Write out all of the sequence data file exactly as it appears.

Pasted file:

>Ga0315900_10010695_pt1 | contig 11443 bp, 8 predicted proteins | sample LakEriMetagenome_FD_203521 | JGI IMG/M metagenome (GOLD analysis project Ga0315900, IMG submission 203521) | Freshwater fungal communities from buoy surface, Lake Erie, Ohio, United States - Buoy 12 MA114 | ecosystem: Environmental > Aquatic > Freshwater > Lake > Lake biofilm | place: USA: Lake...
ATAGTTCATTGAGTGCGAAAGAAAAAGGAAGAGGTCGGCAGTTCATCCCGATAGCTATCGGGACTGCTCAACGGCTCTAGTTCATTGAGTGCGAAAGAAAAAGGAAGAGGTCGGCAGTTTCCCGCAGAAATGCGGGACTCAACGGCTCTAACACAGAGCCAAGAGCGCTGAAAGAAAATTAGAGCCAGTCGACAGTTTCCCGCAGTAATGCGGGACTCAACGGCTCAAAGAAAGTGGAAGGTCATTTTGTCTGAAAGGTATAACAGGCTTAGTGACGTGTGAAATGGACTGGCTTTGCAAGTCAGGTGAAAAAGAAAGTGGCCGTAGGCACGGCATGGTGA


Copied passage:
>Ga0315900_10010695_pt1 | contig 11443 bp, 8 predicted proteins | sample LakEriMetagenome_FD_203521 | JGI IMG/M metagenome (GOLD analysis project Ga0315900, IMG submission 203521) | Freshwater fungal communities from buoy surface, Lake Erie, Ohio, United States - Buoy 12 MA114 | ecosystem: Environmental > Aquatic > Freshwater > Lake > Lake biofilm | place: USA: Lake...
ATAGTTCATTGAGTGCGAAAGAAAAAGGAAGAGGTCGGCAGTTCATCCCGATAGCTATCGGGACTGCTCAACGGCTCTAGTTCATTGAGTGCGAAAGAAAAAGGAAGAGGTCGGCAGTTTCCCGCAGAAATGCGGGACTCAACGGCTCTAACACAGAGCCAAGAGCGCTGAAAGAAAATTAGAGCCAGTCGACAGTTTCCCGCAGTAATGCGGGACTCAACGGCTCAAAGAAAGTGGAAGGTCATTTTGTCTGAAAGGTATAACAGGCTTAGTGACGTGTGAAATGGACTGGCTTTGCAAGTCAGGTGAAAAAGAAAGTGGCCGTAGGCACGGCATGGTGA